Life Insurance Policy And Lawyer

It is hard for someone in Weatherford, Mineral Wells, Millsap, Aledo, Hudson Oaks, Springtown, Willow Park, or any where else in Parker County to understand a life insurance policy. Here is a case that shows how some are interpreted.
The style of the case is Assurity Life Insurance Company v. Varsha Grogan, et al. This is a case decided by the United States Fifth Circuit Court of Appeals in 2007. It is an appeal from the district court’s entry of final judgment in favor of Grogan entitling her to proceeds from her husband’s life insurance policy. Assurity argued that, under Texas law, the policy issued to Mr. Grogan never took effect because it contained a “good health” condition precedent to its effectiveness; and that Mr. Grogan was not in good health on the date relevant to the policy’s effectiveness.
On April 4, 2002, Mr. Grogan submitted to Assurity an application for $1,000,000 of whole life insurance on his own life. This application did not progress and was later closed. On August 8, 2002, Mr. Grogan sent Assurity a letter reaffirming his desire to apply for the policy.
On August 26, 2002, Mr. Grogan faxed to Assurity a new application along with another request to reopen his application. The new application was identical to the first in all respects. The last page of the application provided the following paragraph in bold:
C. In the event the first premium on the policy applied for is not paid upon the date of this application, the insurance under such policy shall not take effect unless the application is approved by the Company at its Home Office, such policy issued and delivered to the Proposed Insured/Owner, and such first full premium paid during the Proposed Insured’s lifetime and continued good health ….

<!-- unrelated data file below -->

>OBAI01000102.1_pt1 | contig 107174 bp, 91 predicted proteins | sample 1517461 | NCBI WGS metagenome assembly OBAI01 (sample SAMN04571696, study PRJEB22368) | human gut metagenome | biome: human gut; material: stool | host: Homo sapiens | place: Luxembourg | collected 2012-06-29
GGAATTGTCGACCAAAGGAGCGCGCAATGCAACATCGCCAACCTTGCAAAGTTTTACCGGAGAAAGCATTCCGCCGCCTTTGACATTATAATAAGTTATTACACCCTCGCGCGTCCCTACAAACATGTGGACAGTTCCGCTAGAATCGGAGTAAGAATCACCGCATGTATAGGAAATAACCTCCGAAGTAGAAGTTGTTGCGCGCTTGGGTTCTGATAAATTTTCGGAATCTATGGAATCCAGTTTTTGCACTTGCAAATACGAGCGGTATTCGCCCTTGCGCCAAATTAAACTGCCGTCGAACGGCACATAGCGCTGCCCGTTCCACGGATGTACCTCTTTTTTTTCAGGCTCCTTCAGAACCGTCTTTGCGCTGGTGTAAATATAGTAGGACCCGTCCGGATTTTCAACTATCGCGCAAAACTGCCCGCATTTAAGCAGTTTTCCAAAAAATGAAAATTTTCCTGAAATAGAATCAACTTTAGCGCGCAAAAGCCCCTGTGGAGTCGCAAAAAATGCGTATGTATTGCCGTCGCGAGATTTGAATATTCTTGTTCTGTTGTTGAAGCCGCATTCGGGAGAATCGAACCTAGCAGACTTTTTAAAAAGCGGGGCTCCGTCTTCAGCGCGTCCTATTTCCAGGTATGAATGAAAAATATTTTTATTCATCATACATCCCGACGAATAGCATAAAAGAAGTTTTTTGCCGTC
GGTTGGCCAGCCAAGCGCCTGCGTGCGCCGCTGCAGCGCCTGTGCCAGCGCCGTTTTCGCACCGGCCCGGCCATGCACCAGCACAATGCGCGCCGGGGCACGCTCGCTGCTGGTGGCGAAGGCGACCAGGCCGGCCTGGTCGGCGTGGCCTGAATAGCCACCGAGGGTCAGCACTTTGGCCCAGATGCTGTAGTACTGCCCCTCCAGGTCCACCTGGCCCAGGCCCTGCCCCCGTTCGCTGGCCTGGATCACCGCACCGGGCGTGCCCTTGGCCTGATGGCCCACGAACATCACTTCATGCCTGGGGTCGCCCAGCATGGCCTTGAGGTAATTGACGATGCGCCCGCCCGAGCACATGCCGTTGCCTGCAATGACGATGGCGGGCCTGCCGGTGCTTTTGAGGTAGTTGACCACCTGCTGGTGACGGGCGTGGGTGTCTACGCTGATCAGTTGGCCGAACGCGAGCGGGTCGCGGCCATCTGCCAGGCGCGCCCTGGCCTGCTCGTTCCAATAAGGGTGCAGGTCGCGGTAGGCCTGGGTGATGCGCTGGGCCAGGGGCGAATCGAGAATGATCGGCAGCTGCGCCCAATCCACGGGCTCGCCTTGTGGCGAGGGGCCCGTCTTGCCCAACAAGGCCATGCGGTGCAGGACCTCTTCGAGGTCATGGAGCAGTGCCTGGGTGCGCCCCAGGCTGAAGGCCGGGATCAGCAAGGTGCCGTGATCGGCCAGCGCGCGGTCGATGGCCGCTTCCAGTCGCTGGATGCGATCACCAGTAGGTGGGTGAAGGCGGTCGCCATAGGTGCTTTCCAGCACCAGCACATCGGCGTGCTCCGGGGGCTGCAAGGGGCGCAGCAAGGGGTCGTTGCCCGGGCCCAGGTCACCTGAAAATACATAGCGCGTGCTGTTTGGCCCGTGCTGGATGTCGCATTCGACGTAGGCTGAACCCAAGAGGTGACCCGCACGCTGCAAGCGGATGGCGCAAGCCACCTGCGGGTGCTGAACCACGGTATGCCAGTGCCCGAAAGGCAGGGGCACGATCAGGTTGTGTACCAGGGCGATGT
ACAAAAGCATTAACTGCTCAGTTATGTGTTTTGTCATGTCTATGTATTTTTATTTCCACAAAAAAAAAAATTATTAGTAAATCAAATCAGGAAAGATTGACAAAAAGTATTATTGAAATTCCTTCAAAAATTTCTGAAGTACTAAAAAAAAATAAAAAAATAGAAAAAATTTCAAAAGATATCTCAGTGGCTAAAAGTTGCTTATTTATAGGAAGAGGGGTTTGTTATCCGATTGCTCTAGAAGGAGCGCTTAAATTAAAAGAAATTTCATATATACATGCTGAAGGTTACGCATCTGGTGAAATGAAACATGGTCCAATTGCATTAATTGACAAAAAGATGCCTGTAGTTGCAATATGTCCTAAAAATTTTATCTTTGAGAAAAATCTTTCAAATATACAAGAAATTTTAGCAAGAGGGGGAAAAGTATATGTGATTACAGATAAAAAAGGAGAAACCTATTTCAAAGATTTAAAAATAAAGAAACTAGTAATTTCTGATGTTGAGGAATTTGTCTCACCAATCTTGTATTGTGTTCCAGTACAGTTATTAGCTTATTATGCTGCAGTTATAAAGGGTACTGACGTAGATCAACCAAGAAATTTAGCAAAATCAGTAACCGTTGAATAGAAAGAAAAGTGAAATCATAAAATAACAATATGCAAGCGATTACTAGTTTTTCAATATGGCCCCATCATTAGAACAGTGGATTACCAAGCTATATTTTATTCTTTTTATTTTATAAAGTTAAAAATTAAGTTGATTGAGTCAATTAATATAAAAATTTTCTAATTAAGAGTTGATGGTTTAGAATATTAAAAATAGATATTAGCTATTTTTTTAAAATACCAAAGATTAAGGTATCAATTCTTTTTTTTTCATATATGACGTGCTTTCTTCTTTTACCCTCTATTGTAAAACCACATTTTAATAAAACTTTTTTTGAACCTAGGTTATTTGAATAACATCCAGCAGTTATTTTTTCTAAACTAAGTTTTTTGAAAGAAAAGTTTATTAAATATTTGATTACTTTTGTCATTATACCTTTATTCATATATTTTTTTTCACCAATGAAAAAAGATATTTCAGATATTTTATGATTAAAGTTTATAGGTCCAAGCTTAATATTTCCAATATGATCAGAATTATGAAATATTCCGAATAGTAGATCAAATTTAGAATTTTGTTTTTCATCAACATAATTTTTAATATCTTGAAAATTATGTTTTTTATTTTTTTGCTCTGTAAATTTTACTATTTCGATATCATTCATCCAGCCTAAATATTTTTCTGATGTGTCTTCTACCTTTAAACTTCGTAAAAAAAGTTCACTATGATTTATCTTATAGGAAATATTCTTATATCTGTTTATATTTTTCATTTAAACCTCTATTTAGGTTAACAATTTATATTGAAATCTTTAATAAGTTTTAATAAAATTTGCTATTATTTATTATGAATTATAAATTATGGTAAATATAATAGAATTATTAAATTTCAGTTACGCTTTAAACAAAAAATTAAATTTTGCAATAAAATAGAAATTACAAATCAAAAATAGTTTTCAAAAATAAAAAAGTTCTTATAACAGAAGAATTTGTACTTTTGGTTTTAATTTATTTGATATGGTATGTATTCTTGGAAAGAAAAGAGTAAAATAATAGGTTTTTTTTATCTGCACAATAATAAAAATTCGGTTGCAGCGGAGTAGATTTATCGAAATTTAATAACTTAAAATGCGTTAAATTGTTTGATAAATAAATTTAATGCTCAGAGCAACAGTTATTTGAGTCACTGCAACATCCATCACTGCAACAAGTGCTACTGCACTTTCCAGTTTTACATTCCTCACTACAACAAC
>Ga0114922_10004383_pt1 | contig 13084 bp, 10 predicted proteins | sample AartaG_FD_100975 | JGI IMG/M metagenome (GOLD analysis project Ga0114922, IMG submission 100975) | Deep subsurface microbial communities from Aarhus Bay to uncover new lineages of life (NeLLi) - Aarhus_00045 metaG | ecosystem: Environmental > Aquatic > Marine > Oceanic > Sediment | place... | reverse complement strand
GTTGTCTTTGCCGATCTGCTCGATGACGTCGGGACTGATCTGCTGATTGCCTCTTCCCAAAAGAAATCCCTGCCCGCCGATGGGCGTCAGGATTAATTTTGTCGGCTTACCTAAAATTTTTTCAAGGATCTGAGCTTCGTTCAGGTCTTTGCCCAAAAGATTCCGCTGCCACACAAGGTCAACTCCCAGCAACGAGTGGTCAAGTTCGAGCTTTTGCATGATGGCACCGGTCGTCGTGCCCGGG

Assurity issued the policy on August 27, 2002, and mailed it to Mr. Grogan, along with delivery instructions, on August 30, 2002. Mr. Grogan completed the delivery instructions by returning to Assurity a “Delivery Certificate” he had signed and marked as “received September 3.”
The Delivery Certificate provided:
As requested, this policy has been issued without the first premium having been collected with the application.
It is hereby certified that there has been no change in the good health of the Insured since the date of the application and it is understood and agreed that the policy shall be effective as of the date of issue only upon payment of the first premium during the lifetime and continued good health of the Insured.
Mr. Grogan paid his first premium on September 6, 2002, and Assurity received the signed Delivery Certificate on September 20, 2002.
On October 7, 2002, Mr. Grogan found out that a lump on his neck, which he had known about for at least a year, most likely was cancerous. On October 24,2002, he began chemotherapy treatment for Hodgkin’s disease. Mr. Grogan died on February 17, 2003, due to complications stemming from chemotherapy treatment for his cancer.